The improvement of schools in California is a very important endeavor for interested students as my self I feel my presentation part of an assignment will stand out when viewed. I choose the recommendation
Advance efforts of the whole child . It is familiar as it is important in Child Development studies.
user avatar
Kristen Brown November 30, 2018 at 7:01 am
Top on the list is budget, as it should be. My district spends the least per student in the county. Wondering why this report did not echo more of the One System report. Still a lot of toxic “Us and Them” systems in education: students vs. teachers, district administrators vs. site administrators, special education vs. general education, general student vs. English Language learners, etc. School districts need to break down the barriers that isolate these groups to gain stronger learning communities. Our education systems will not improve without all in the community rolling up their sleeves and working together.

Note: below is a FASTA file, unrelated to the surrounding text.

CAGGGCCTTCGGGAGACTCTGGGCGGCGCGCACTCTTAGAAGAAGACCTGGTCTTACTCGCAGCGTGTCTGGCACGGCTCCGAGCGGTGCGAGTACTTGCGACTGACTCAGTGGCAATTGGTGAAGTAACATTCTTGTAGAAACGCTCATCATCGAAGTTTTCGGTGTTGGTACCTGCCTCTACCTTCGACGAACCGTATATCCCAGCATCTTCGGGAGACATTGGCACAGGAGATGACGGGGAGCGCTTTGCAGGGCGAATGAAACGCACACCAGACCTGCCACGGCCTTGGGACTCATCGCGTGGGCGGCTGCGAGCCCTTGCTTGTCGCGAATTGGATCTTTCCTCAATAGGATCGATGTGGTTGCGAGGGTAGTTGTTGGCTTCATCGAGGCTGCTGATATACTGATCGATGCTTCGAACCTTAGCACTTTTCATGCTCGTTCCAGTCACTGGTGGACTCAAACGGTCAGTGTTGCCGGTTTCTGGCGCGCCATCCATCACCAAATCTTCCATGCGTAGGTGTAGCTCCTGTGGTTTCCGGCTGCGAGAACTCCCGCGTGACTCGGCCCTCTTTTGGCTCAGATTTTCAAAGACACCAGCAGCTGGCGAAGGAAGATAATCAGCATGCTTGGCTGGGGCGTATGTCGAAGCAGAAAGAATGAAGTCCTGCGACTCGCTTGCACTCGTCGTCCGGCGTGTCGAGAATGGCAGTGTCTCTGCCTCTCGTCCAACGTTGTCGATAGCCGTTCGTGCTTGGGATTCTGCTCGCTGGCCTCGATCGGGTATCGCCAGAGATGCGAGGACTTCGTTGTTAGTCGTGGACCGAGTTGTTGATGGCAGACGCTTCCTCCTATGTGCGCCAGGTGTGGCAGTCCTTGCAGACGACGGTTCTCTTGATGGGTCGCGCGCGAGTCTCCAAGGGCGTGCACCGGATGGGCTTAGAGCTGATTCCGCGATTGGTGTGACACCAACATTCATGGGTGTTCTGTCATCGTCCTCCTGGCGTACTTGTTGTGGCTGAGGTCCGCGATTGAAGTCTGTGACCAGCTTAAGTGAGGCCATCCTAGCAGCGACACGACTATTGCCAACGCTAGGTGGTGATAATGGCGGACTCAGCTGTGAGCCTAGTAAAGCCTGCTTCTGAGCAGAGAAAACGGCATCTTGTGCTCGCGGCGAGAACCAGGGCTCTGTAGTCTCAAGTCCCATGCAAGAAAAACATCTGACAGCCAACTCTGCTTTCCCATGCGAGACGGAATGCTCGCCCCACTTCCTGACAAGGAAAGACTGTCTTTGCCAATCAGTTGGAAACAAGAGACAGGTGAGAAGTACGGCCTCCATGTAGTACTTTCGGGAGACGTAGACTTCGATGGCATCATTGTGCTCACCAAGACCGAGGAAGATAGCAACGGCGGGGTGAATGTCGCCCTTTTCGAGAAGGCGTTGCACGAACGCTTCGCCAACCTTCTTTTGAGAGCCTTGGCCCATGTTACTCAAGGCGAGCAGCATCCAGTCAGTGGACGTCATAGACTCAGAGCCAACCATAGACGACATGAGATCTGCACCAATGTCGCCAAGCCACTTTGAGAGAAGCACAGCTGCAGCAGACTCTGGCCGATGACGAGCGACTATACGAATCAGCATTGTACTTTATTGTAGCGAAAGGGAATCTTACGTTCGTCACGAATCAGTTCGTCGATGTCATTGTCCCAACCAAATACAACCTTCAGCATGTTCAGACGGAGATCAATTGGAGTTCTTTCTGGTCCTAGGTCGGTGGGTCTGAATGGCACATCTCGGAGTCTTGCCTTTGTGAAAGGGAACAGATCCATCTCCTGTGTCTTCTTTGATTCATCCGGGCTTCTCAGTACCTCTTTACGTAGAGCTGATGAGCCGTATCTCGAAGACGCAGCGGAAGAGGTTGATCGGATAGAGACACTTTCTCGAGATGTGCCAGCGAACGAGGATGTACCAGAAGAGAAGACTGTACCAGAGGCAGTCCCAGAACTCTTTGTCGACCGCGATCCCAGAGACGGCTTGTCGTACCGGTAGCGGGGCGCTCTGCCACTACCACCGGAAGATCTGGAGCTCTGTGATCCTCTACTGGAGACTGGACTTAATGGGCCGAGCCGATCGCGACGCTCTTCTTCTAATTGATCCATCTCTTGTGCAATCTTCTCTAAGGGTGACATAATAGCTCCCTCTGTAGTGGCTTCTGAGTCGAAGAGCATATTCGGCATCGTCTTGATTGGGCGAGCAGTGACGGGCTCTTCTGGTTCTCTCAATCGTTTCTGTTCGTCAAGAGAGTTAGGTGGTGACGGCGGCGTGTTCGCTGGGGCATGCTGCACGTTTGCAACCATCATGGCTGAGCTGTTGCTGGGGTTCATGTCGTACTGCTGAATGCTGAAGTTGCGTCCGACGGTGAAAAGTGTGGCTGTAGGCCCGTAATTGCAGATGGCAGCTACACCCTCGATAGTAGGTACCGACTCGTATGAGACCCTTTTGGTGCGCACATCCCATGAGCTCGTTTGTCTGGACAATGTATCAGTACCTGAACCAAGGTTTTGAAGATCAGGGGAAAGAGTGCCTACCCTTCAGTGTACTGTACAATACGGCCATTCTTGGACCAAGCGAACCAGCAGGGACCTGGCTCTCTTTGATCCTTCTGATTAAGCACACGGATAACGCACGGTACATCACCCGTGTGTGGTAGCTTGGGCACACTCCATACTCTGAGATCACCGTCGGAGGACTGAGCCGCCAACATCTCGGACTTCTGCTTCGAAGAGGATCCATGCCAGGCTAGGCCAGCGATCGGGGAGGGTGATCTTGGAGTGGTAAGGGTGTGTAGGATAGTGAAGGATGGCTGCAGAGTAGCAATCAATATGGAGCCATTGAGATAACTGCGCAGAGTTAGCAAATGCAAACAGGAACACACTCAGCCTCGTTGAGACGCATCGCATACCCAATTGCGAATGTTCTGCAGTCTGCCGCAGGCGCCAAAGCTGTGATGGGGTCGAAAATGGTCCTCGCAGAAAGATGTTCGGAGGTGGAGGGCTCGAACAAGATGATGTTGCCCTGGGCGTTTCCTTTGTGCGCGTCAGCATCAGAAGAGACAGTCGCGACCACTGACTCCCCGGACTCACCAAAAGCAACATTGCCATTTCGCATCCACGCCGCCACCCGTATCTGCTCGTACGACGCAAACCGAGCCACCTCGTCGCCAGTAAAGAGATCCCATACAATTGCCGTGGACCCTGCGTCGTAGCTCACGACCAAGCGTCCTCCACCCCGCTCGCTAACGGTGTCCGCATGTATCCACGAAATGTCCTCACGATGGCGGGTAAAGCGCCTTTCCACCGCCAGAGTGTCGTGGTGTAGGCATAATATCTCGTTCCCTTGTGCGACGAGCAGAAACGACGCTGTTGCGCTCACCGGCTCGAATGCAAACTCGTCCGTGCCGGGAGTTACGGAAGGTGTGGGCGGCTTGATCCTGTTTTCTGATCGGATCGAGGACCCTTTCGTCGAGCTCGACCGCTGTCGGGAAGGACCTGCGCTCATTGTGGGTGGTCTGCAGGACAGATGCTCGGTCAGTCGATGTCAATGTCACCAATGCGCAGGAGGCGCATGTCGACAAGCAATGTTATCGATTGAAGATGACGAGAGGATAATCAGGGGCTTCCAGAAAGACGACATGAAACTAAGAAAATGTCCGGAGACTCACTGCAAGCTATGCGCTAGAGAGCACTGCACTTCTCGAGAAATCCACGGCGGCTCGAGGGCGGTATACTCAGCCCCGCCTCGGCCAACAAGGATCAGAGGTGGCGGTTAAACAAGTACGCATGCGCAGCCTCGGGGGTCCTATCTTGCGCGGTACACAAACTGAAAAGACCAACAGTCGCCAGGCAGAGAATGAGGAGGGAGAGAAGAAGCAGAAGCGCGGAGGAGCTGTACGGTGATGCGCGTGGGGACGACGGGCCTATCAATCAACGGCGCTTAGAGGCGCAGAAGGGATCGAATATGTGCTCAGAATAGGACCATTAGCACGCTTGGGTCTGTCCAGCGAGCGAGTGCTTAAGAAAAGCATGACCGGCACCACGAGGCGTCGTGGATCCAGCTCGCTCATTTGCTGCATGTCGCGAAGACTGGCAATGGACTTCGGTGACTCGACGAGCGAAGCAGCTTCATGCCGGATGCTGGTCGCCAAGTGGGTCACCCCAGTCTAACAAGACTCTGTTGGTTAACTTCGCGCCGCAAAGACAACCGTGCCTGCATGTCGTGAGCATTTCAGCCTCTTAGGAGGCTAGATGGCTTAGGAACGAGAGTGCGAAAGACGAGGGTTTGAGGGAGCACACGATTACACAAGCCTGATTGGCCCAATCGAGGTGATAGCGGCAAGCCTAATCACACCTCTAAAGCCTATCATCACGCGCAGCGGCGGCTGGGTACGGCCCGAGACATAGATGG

user avatar
Caryn November 30, 2018 at 5:42 pm
Hi Kristen, Thanks for stopping in and commenting. You make a great point--it's difficult to make real progress without first acknowledging that we are all on the same team, Team Kids. We believe Ed100 is a step in the right direction to help people understand that important fact. By becoming an Ed100 graduate and encouraging others to do so, parents and other stakeholders can see that they are essential partners in improving our schools. The onus is on us all. Let's not waste even one more day playing the blame game.